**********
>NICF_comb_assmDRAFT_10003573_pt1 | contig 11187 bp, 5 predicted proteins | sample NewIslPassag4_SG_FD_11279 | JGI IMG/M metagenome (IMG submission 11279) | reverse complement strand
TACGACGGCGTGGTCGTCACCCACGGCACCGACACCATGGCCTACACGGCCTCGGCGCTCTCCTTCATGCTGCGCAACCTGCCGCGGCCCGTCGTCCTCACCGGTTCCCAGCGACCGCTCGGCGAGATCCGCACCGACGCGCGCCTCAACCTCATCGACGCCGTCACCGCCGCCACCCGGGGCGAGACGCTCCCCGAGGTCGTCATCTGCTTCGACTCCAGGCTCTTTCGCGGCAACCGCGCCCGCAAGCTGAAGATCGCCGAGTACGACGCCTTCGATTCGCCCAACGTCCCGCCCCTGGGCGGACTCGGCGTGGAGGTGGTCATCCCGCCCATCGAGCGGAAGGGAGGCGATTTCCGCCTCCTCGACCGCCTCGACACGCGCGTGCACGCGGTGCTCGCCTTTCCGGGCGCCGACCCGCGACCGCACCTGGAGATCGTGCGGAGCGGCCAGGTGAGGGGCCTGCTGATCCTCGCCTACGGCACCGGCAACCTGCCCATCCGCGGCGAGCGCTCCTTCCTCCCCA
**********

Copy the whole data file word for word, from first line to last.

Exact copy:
>NICF_comb_assmDRAFT_10003573_pt1 | contig 11187 bp, 5 predicted proteins | sample NewIslPassag4_SG_FD_11279 | JGI IMG/M metagenome (IMG submission 11279) | reverse complement strand
TACGACGGCGTGGTCGTCACCCACGGCACCGACACCATGGCCTACACGGCCTCGGCGCTCTCCTTCATGCTGCGCAACCTGCCGCGGCCCGTCGTCCTCACCGGTTCCCAGCGACCGCTCGGCGAGATCCGCACCGACGCGCGCCTCAACCTCATCGACGCCGTCACCGCCGCCACCCGGGGCGAGACGCTCCCCGAGGTCGTCATCTGCTTCGACTCCAGGCTCTTTCGCGGCAACCGCGCCCGCAAGCTGAAGATCGCCGAGTACGACGCCTTCGATTCGCCCAACGTCCCGCCCCTGGGCGGACTCGGCGTGGAGGTGGTCATCCCGCCCATCGAGCGGAAGGGAGGCGATTTCCGCCTCCTCGACCGCCTCGACACGCGCGTGCACGCGGTGCTCGCCTTTCCGGGCGCCGACCCGCGACCGCACCTGGAGATCGTGCGGAGCGGCCAGGTGAGGGGCCTGCTGATCCTCGCCTACGGCACCGGCAACCTGCCCATCCGCGGCGAGCGCTCCTTCCTCCCCA